BBC NEWS Americas Africa Europe Middle East South Asia Asia Pacific Arabic Spanish Russian Chinese Welsh
BBCi CATEGORIES   TV   RADIO   COMMUNICATE   WHERE I LIVE   INDEX    SEARCH 

BBC NEWS
 You are in: Business
Front Page 
World 
UK 
UK Politics 
Business 
Market Data 
Economy 
Companies 
E-Commerce 
Your Money 
Business Basics 
Sci/Tech 
Health 
Education 
Entertainment 
Talking Point 
In Depth 
AudioVideo 


Commonwealth Games 2002

BBC Sport

BBC Weather

SERVICES 
Wednesday, 7 November, 2001, 15:44 GMT
EU admits Africa losing out on trade
European Commissioner for Trade  Pascal Lamy
Pascal Lamy will represent the EU in Doha
Some African countries are losing out on the benefits of world trade liberalisation, the European Commissioner for trade Pascal Lamy admitted in an interview with the BBC's World Business Report.

On Friday the World Trade Organisation (WTO) meets in Doha, Qatar to start a new round of trade talks.

"There remains a problem in the fact that a number of African countries feel, and rightly so, that they haven't benefited as much as they should have from trade opening and market liberalisation," Mr Lamy - the EU's chief negotiator - said.

He argues that African countries need help in implementing their WTO commitments and says that those who have opened their markets have seen the benefits.

Baledzi Goalathe, Botswana's finance minister, told the BBC's World Business Report that there was still a long way to go.

"These negotiations become protracted," he said. "We must try to exploit opportunities which already exist."

He agreed however, that some European countries were unwilling to sacrifice jobs for cheaper and more competitive exports from the developing world.

"We have friends, but some people believe any advance for developing countries will lead to unemployment at home," he said.

Reluctance

Many developing countries have been reluctant to go along with plans for a new trade round, fearing that new demands for environmental regulation and labour rights would hurt their industries.

Trade talks have been on hold since 1999, when mass demonstrations and disagreements about the agenda prevented the launching of a new trade round in Seattle.

Those divisions have not gone away, amid bitterness by some developing countries - notably on the Indian subcontinent - that they made more concessions than rich countries in the last trade round.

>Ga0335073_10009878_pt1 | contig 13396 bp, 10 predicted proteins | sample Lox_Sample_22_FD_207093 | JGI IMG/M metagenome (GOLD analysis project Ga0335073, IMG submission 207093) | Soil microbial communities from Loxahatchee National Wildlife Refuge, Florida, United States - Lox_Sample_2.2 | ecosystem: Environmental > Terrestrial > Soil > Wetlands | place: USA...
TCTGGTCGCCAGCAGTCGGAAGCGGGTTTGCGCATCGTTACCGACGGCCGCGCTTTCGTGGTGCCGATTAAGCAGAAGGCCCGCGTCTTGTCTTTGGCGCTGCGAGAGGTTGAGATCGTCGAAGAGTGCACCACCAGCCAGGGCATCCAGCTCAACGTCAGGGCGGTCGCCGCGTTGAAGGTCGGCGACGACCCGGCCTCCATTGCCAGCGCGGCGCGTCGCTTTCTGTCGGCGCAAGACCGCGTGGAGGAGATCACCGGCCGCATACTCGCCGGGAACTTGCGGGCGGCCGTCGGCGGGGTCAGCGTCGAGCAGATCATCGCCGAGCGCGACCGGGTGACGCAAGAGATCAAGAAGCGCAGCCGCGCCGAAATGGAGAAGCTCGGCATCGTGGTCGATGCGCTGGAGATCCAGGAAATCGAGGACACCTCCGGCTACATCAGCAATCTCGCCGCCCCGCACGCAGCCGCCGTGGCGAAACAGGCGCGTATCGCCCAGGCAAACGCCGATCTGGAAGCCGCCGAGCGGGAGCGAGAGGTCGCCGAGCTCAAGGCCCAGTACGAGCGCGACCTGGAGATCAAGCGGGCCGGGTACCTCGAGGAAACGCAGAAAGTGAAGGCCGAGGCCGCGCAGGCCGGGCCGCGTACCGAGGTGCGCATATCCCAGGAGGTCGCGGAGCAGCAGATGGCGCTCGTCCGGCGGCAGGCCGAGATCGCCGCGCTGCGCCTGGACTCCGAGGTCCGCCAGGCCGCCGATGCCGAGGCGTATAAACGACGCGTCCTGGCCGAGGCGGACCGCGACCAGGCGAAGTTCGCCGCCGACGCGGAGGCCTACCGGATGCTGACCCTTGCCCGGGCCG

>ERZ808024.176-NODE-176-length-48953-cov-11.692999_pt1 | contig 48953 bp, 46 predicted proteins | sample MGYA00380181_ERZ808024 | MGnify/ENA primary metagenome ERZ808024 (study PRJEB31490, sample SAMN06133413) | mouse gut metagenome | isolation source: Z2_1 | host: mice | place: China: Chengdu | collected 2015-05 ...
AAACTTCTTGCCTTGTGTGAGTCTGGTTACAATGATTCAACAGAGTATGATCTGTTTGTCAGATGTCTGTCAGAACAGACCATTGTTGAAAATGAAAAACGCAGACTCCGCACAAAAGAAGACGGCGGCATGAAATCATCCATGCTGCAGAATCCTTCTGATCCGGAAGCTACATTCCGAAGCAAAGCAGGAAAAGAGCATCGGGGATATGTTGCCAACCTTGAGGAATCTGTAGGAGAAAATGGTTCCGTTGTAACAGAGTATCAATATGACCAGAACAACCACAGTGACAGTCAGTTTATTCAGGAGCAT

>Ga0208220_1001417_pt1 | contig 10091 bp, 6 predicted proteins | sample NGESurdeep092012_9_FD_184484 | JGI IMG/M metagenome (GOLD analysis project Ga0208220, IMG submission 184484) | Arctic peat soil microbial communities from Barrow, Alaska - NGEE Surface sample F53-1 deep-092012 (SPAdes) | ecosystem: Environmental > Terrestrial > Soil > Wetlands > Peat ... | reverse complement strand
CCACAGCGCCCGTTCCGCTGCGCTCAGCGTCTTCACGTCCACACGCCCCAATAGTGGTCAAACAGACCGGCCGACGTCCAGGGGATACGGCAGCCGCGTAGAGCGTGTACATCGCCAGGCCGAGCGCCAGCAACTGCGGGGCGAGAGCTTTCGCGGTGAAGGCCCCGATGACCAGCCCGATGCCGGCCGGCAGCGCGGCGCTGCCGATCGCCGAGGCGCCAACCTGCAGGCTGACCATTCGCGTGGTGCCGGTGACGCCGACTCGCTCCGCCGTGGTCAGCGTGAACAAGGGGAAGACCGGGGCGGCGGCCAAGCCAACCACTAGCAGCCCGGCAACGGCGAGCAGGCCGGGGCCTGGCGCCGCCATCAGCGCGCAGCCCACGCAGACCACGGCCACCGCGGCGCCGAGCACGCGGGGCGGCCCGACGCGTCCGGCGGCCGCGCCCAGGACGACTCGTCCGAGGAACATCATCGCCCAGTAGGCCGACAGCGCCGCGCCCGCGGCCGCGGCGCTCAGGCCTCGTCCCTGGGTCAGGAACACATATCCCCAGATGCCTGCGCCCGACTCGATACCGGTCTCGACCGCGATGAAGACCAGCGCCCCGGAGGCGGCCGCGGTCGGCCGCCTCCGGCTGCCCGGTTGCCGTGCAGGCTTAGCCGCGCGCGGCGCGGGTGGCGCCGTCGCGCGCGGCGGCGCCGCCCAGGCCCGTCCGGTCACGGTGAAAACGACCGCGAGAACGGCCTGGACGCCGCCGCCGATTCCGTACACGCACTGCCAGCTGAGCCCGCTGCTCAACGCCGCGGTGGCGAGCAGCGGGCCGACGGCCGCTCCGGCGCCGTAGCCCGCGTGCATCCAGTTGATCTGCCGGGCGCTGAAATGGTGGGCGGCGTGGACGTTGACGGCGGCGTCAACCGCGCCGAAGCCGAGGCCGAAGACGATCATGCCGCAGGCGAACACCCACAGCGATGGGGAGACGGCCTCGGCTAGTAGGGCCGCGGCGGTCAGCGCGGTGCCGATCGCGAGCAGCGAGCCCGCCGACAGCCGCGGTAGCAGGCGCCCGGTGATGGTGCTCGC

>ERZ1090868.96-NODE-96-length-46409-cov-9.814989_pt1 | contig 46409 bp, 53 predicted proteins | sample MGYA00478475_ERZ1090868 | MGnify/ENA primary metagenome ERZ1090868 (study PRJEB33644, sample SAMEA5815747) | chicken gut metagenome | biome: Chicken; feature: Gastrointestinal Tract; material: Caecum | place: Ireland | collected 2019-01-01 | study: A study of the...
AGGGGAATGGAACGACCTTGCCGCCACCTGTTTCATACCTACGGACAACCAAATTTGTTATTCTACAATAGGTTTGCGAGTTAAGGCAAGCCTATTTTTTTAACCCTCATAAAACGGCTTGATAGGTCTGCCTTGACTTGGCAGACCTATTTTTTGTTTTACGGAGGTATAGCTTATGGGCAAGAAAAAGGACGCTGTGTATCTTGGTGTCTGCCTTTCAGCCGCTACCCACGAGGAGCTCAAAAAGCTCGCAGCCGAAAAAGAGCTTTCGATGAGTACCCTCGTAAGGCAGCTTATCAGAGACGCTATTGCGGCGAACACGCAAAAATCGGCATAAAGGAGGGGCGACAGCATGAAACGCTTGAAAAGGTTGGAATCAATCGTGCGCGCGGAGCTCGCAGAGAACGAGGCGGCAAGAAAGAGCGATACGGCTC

Mr Lamy is optimistic that Doha will be more successful than the failed Seattle talks.

"The partners in the negotiations are much better prepared. In Seattle, the preparatory process was not a good one... the process has been much more transparent, developing countries have been involved much earlier in this process... the spirit is much better," he said.

Globalisation rhythm

The problem, Mr Lamy claims, is not that previous agreements have not been delivered upon, because "developing countries have been affected by each and every decision, which was taken on the side of market opening in developed countries".

"The problem lies in the fact that a number of African countries, as in Asia, have problems in implementing a number of commitments, which stems from previous negotiations," he said.

The European Commission must help them address these problems, giving them "time, flexibilities in order for their own economies to globalise to a rhythm which is theirs", he said.

Benefits

The benefits of trade liberalisation are clear, he said, hence pressure from the World Bank and the United Nations' Kofi Annan to start a new round of trade talks.

Moves towards creating regional African trade bodies should help the countries voice their concerns.

"There is also a question of the relevant size of their own market, of their own economies, hence this very important decision which they have taken to get a better regional organisation in Africa," he said.

Environmental fears

Some countries fear European talk of linking environmental standards with trade will inevitably lead to protectionism.

"We understand their concern, we are not going to stop our safety rules, our environmental rules of which our citizens have a lot of desire, affection, and a lot of political commitment, for the sake of helping developing countries," he added.

The EU is happy to work with developing countries to make sure their production facilities match European environmental standards, he said.

 WATCH/LISTEN
 ON THIS STORY
European Commissioner Pascal Lamy
"A few African countries feel they haven't benefited as much as they should have"
European Commissioner Pascal Lamy
"Some countries suffer from their own governance systems."
Baledzi Goalathe, Botswana's finance minister
"We must exploit opportunities that already exist."
See also:

25 Oct 01 | Business
World trade stagnates
28 Sep 01 | Business
WTO talks tough on trade
Internet links:


The BBC is not responsible for the content of external internet sites

Links to more Business stories are at the foot of the page.


E-mail this story to a friend

Links to more Business stories